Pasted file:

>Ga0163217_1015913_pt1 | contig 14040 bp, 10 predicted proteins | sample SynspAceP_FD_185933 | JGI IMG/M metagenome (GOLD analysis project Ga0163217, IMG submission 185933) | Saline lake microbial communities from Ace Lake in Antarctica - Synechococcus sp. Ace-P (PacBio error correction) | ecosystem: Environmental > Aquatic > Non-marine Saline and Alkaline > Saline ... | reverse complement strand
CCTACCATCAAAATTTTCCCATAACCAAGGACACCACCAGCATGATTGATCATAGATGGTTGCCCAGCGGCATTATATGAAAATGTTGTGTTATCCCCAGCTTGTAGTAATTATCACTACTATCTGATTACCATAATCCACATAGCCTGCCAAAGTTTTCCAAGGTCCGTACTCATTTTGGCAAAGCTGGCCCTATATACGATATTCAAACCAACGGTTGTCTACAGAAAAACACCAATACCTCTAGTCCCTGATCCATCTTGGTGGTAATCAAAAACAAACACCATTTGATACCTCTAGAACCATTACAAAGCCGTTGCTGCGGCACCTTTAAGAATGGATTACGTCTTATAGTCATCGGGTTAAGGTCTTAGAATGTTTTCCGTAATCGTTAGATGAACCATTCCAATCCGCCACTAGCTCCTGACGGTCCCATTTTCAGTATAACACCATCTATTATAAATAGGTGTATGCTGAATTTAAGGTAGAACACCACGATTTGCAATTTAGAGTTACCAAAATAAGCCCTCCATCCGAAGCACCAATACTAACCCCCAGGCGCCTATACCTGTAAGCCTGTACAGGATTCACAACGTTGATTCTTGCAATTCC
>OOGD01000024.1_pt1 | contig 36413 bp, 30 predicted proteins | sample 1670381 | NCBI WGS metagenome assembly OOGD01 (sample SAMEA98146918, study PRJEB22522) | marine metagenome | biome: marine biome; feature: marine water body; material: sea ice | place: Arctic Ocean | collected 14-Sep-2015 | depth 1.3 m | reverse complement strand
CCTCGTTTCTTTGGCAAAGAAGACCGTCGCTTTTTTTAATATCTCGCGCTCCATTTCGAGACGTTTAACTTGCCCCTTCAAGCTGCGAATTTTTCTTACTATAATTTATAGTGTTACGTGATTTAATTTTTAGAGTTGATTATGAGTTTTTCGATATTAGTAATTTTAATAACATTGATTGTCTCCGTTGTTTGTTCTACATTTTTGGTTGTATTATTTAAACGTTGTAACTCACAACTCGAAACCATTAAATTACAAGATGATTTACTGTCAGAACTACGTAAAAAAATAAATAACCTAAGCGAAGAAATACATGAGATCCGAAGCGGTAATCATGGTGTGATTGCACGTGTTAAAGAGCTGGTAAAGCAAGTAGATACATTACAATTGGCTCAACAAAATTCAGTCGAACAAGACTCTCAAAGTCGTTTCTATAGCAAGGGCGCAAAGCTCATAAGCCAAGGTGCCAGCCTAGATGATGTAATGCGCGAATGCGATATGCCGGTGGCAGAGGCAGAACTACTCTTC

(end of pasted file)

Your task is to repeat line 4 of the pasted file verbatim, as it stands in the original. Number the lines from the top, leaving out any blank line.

CCTCGTTTCTTTGGCAAAGAAGACCGTCGCTTTTTTTAATATCTCGCGCTCCATTTCGAGACGTTTAACTTGCCCCTTCAAGCTGCGAATTTTTCTTACTATAATTTATAGTGTTACGTGATTTAATTTTTAGAGTTGATTATGAGTTTTTCGATATTAGTAATTTTAATAACATTGATTGTCTCCGTTGTTTGTTCTACATTTTTGGTTGTATTATTTAAACGTTGTAACTCACAACTCGAAACCATTAAATTACAAGATGATTTACTGTCAGAACTACGTAAAAAAATAAATAACCTAAGCGAAGAAATACATGAGATCCGAAGCGGTAATCATGGTGTGATTGCACGTGTTAAAGAGCTGGTAAAGCAAGTAGATACATTACAATTGGCTCAACAAAATTCAGTCGAACAAGACTCTCAAAGTCGTTTCTATAGCAAGGGCGCAAAGCTCATAAGCCAAGGTGCCAGCCTAGATGATGTAATGCGCGAATGCGATATGCCGGTGGCAGAGGCAGAACTACTCTTC